Surfing the Web, using Microsoft Office or reading and sending e-mail doesn't require much processing power. Gaming, watching videos or editing multimedia files requires a more robust processor, and you'll see a dramatic difference performing these tasks on desktop PCs with faster chipsets. Since you want your desktop PC investment to last three to five years, think about what you're likely to do with it down the road and try to get a little more speed than you think you need.
Graphics and Display
Unless you choose an iMac, you'll need a monitor for your desktop PC. LCD displays start at around $250, and they're a worthy upgrade from an older CRT monitor. If you already own a monitor, make sure it's compatible with the resolution of your new desktop PC.
The graphics card is another consideration, but these can be upgraded. The included graphics cards on desktop PCs are excellent for everything but video editing and high-resolution gaming. If you need more graphics power for your desktop PC, choose a chip with at least 256MB of built-in RAM. The GeForce 6800 or Radeon X800 are excellent choices for graphic design, multimedia editing and gaming. Some high-end desktop PCs will come with an advanced graphics card already installed, but it's usually cheaper to get the graphics card and the desktop PC separately.
At a minimum, a desktop PC needs a CD drive so that you can install store-bought software. More commonly, you'll find CD-RW drives that let you burn CDs and DVD+R drives that can burn DVDs. If you're creating videos professionally or for family and friends, you'll want to be able to burn DVDs. Otherwise, you can save money by choosing a drive that reads DVDs but only writes CDs.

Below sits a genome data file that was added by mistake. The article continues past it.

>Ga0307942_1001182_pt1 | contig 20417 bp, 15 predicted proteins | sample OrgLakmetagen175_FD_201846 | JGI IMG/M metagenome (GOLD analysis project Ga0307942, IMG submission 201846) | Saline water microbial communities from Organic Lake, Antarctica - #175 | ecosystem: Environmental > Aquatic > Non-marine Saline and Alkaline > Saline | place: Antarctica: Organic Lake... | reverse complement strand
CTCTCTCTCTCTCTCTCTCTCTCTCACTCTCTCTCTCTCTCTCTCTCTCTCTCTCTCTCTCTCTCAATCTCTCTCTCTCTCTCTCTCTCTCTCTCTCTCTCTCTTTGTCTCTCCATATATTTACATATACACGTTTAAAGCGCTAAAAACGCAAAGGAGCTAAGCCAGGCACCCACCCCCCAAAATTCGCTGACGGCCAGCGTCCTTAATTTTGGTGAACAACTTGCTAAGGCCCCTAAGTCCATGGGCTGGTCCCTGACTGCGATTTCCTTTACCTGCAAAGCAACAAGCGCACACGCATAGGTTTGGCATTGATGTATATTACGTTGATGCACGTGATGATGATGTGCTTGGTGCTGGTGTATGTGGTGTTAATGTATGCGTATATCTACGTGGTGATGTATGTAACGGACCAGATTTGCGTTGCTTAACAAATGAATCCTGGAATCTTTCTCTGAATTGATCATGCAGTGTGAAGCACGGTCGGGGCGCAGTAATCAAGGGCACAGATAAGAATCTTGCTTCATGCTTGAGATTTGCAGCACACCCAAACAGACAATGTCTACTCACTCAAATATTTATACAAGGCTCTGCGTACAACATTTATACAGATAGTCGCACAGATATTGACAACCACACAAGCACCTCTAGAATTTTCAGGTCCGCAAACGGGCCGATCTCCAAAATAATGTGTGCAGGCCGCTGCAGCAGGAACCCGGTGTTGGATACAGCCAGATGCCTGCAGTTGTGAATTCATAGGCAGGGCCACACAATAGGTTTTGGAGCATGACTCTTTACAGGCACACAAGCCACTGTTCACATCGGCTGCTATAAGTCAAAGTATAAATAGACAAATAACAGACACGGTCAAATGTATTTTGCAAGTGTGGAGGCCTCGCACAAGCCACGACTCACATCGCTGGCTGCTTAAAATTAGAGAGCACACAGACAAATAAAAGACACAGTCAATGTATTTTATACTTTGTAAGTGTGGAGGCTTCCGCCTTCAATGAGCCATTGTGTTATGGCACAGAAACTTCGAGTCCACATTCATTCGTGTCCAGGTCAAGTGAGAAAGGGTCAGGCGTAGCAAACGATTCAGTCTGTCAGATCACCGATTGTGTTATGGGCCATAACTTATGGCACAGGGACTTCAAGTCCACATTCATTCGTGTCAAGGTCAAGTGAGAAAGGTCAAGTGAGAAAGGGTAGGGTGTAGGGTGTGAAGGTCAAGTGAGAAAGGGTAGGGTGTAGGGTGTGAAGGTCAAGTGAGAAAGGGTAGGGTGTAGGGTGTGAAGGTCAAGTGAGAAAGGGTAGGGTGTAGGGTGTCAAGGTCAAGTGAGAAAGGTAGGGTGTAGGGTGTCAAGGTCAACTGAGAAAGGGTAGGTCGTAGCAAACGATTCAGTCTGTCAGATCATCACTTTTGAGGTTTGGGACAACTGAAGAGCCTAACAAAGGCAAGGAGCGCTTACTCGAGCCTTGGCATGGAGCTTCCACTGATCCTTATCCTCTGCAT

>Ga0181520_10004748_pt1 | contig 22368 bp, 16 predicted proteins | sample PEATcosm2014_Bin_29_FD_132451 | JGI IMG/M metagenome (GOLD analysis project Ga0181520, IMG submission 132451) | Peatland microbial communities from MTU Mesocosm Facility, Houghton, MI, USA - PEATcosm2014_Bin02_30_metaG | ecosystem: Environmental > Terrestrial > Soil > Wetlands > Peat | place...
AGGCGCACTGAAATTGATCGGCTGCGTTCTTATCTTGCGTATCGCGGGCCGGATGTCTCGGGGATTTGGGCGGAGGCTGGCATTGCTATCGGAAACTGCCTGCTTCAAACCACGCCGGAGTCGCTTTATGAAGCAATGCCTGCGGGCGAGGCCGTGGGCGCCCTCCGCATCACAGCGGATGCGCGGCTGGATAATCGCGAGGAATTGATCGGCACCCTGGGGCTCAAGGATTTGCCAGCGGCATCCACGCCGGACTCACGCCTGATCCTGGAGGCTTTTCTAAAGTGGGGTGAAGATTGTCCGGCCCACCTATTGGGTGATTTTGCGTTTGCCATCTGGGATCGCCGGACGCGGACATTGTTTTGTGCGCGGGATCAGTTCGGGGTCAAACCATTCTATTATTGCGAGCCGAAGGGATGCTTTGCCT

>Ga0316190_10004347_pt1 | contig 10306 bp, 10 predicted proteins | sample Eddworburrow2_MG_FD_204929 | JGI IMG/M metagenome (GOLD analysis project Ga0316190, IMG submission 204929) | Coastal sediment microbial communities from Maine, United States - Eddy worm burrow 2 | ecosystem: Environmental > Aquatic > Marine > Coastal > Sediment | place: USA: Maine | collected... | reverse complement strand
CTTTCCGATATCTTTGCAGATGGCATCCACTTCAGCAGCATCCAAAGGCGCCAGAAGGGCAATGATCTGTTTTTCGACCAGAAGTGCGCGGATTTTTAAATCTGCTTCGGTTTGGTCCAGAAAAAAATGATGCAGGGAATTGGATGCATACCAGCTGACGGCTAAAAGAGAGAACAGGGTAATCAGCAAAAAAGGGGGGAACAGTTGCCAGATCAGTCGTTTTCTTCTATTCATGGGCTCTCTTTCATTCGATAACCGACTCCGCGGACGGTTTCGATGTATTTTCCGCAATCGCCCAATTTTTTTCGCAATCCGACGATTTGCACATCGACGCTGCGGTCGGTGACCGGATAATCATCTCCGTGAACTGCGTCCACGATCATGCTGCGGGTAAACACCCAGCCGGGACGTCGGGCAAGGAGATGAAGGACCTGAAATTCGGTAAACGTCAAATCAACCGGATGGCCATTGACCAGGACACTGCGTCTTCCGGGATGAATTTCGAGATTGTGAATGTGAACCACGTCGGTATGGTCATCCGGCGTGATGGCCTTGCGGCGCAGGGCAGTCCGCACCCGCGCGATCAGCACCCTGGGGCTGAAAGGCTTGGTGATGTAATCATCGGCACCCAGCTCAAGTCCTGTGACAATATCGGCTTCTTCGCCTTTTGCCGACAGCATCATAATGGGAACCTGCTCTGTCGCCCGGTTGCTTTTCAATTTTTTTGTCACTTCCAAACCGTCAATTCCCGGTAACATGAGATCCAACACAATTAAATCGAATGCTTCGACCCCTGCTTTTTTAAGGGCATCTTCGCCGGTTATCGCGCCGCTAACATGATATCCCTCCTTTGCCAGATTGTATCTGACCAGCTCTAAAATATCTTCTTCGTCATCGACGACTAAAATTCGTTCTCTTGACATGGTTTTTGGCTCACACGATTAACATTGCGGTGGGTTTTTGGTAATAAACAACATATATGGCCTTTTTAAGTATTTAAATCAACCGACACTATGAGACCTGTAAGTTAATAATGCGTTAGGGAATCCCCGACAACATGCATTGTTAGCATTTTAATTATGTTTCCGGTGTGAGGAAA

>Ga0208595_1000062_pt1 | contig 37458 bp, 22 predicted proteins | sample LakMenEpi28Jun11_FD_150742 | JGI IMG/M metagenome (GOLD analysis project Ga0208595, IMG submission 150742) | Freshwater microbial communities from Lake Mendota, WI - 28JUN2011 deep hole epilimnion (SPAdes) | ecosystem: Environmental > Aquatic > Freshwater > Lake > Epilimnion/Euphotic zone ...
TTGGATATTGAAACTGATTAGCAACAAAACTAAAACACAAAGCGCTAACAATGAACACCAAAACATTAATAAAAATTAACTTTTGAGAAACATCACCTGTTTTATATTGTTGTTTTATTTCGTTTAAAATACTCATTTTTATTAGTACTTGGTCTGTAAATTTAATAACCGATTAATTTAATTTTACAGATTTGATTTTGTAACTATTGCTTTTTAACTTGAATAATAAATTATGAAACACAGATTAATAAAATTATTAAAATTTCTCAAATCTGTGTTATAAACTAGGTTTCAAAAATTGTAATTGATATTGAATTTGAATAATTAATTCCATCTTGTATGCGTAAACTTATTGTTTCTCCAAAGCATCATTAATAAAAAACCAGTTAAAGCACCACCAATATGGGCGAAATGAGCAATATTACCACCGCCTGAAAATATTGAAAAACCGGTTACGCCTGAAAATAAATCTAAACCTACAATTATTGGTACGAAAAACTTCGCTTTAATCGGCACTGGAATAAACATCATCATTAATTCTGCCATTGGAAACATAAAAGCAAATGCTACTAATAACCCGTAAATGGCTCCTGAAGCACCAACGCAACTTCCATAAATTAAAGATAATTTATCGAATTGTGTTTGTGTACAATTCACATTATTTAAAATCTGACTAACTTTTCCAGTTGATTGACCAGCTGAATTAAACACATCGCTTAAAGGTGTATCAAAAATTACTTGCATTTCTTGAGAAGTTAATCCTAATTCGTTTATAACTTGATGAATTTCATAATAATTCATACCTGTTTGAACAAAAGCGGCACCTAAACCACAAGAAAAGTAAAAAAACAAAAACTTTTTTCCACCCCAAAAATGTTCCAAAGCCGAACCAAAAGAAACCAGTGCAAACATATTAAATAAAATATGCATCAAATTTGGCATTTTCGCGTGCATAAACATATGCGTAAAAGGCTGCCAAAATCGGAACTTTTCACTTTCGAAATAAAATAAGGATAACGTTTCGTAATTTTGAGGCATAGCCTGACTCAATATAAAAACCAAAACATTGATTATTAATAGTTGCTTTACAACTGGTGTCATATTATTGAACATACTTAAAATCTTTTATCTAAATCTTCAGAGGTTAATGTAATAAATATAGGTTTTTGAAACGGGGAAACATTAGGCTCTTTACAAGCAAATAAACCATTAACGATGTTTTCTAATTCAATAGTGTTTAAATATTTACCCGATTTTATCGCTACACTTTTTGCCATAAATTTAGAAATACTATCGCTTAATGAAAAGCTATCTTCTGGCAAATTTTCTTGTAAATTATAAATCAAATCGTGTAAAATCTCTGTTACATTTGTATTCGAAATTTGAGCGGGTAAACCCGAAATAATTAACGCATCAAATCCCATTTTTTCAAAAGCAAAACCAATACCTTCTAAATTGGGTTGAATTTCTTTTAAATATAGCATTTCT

High-resolution Blu-ray and HD DVD drives that can read and write new DVD formats are another option for your desktop PC. The prices of these new drives are high, so unless you're a professional video editor, it's best to wait on this technology.
Connecting a Desktop PC
Half the fun of a desktop PC is connecting to the Internet. At a minimum, you'll need a built-in modem for dialup access or an Ethernet port for a cable or DSL modem.
With so many peripherals, including printers, keyboards and external drives, running on USB connections, it's amazing that most desktop PCs still offer only two USB ports. If you have a lot of USB devices, you can find a desktop PC with extra ports, or buy a separate, powered USB hub. A good rule of thumb is to have at least four USB ports. An additional convenience to consider is USB port location. Ports located in the rear are fine for printers, but you'll also want some ports up front for flash drives, MP3 players and digital cameras that you only connect for short periods of time.
A new item to look for is an HDMI port. This allows you to connect your desktop PC to a compatible HDTV, so you can watch media files on the big screen. Online digital movie rentals are a reality today, so this feature may be worth the investment.
You'll also need a mouse and keyboard to operate your desktop PC. Be aware that some new desktop PCs lack the PS/2 ports that were once common for keyboard and mouse connections, so you might need to get new peripherals.